evidence, the Court must consider the evidence on the record
as a whole and take into account whatever in the record
fairly detracts from its weight. See Richardson v.
Sec'y of Health and Human Services, 735 F.2d 962,
963 (6th Cir. 1984). As has been widely recognized, the
substantial evidence standard presupposes the existence of a
zone within which the decision maker can properly rule either
way, without judicial interference. See Mullen v.
Bowen, 800 F.2d 535, 545 (6th Cir. 1986) (citation
omitted). This standard affords to the administrative
decision maker considerable latitude, and indicates that a
decision supported by substantial evidence will not be
reversed simply because the evidence would have supported a
contrary decision. See Bogle, 998 F.2d at 347;
Mullen, 800 F.2d at 545.
was 45 years of age on his alleged disability onset date.
(PageID.140). He successfully completed high school and
previously worked as an industrial truck operator and an egg
sorter. (PageID.47, 58). Plaintiff applied for benefits on
July 23, 2013, alleging that he had been disabled since
September 15, 2009, due to heart ailments, diabetes,
hypertension, and high cholesterol. (PageID.140-41, 154).
Plaintiff's application was denied, after which time he
requested a hearing before an Administrative Law Judge (ALJ).
(PageID.76-136). On November 10, 2014, Plaintiff appeared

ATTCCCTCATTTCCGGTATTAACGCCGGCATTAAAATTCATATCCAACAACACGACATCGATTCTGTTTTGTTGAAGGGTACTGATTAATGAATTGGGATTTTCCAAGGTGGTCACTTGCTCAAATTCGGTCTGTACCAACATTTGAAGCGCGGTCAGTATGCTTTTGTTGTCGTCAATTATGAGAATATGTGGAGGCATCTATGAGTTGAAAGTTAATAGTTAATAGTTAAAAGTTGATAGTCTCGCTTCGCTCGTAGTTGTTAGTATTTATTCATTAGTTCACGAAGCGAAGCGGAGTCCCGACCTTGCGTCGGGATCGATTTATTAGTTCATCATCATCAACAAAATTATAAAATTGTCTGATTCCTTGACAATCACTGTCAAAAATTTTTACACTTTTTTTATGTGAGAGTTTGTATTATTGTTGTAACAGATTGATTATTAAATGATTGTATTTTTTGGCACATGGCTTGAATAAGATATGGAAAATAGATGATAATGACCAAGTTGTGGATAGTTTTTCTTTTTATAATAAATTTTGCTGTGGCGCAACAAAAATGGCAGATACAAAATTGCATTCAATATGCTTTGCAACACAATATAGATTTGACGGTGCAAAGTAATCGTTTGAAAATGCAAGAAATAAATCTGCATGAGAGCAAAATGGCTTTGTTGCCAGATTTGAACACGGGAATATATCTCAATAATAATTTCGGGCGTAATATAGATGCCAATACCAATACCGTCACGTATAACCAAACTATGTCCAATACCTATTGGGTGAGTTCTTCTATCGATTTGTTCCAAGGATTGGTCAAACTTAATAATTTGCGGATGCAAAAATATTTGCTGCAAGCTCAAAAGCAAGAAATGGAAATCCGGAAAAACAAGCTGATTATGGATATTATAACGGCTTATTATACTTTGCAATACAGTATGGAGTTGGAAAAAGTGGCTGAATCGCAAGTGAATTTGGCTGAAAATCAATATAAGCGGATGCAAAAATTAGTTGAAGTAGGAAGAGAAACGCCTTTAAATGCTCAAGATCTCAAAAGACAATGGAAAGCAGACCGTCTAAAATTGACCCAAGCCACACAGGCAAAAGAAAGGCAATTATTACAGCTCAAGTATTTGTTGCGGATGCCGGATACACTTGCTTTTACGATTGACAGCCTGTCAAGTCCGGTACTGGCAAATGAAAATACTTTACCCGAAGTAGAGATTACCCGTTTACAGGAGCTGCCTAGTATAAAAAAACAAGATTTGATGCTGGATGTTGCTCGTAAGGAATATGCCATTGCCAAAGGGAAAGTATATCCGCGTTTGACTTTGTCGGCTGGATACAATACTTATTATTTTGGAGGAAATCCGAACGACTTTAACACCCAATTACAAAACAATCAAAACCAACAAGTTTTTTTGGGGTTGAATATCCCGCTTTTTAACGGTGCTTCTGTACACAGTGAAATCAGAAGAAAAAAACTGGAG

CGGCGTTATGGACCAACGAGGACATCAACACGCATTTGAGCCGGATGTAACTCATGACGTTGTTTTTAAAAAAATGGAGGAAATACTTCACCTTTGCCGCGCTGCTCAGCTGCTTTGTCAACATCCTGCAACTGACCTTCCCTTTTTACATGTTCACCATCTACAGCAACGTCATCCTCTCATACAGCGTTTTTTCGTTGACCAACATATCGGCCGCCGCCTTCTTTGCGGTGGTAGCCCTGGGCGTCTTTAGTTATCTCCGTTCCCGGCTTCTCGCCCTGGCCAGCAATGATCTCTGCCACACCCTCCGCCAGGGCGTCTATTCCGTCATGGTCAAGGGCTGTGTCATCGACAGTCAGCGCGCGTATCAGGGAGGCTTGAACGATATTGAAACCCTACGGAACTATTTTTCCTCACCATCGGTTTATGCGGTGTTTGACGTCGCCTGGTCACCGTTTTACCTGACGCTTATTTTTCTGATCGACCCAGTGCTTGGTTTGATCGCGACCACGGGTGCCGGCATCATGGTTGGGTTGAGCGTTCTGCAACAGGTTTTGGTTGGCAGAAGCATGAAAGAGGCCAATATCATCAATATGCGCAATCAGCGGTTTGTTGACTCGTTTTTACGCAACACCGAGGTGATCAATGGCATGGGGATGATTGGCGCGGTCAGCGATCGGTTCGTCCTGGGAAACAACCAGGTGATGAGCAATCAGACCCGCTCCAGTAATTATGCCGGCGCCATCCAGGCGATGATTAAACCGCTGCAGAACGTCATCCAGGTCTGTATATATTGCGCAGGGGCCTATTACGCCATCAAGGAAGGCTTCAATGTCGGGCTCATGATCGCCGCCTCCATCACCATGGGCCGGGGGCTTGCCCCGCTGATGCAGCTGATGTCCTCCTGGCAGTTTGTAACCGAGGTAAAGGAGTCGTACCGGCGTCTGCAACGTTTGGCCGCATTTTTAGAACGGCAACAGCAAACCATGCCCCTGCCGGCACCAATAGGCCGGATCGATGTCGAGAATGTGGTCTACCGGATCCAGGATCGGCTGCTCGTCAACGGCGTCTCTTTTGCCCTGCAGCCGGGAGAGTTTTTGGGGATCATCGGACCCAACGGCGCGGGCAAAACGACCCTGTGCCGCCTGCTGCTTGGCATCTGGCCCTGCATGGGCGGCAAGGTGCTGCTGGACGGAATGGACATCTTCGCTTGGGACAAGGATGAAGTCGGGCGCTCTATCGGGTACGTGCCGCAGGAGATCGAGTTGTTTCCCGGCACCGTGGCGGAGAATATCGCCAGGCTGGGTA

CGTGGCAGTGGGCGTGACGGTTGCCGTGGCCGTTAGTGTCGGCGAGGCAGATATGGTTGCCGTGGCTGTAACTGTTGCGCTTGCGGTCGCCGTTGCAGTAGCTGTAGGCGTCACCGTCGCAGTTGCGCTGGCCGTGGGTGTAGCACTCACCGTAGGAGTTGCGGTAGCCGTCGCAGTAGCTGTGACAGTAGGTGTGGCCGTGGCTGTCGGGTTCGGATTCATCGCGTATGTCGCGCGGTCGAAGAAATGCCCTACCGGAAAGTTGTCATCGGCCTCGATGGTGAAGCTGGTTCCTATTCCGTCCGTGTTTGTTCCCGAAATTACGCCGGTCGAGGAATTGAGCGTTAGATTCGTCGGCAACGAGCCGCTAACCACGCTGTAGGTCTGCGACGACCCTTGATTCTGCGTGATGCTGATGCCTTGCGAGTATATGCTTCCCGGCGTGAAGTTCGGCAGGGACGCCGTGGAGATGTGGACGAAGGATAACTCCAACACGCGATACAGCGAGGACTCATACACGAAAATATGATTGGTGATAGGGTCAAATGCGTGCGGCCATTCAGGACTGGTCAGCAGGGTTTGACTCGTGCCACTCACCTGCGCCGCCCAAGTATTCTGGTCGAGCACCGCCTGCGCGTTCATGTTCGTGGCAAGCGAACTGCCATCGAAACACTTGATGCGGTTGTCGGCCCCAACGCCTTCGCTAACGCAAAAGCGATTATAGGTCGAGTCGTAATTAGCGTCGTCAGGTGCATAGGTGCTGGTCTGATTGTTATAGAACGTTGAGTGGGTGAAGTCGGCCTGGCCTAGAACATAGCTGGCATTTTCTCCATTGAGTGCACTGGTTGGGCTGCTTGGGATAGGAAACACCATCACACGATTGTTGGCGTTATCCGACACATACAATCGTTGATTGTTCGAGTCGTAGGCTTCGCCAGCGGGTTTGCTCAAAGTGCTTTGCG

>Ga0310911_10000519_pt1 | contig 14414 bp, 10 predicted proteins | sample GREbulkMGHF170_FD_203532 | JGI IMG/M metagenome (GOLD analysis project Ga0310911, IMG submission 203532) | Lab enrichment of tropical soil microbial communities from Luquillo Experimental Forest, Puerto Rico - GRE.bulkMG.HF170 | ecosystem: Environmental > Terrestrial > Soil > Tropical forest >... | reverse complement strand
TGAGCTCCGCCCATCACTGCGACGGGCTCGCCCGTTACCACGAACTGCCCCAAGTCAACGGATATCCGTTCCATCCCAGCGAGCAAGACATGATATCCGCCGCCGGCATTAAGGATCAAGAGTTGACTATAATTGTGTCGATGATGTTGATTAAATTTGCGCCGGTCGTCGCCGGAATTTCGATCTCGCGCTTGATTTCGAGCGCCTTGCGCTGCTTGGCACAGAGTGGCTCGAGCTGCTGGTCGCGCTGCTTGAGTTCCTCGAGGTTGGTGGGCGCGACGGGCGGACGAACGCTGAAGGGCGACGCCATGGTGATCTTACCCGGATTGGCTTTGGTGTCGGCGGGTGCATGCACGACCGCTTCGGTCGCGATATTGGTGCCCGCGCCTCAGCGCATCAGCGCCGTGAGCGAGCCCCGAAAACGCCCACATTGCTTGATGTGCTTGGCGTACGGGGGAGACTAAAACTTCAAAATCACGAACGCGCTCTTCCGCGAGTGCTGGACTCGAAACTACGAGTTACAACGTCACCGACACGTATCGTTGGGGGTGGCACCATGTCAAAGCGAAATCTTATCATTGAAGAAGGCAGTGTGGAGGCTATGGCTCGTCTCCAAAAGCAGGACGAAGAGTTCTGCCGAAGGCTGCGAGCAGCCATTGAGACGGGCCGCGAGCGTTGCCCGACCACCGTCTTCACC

before ALJ James Kent with testimony being offered by
Plaintiff and a vocational expert. (PageID.55-74). In a
written decision dated January 2, 2015, the ALJ issued a
decision finding that Plaintiff was not disabled.
(PageID.40-49). The Appeals Council declined to review the
ALJ's determination, rendering it the Commissioner's
final decision in the matter. (PageID.22-26). Plaintiff
subsequently initiated this appeal pursuant to 42 U.S.C.
§ 405(g), seeking judicial review of the ALJ's
OF THE ALJ'S DECISION
social security regulations articulate a five-step sequential
process for evaluating disability. See 20 C.F.R.
§§ 404.1520(a-f), 416.920(a-f). If the
Commissioner can make a dispositive finding at any point in
the review, no further finding is required. See 20
C.F.R. §§ 404.1520(a), 416.920(a). The regulations
also provide that if a claimant suffers from a nonexertional
impairment as well as an exertional impairment, both are
considered in determining his residual functional capacity.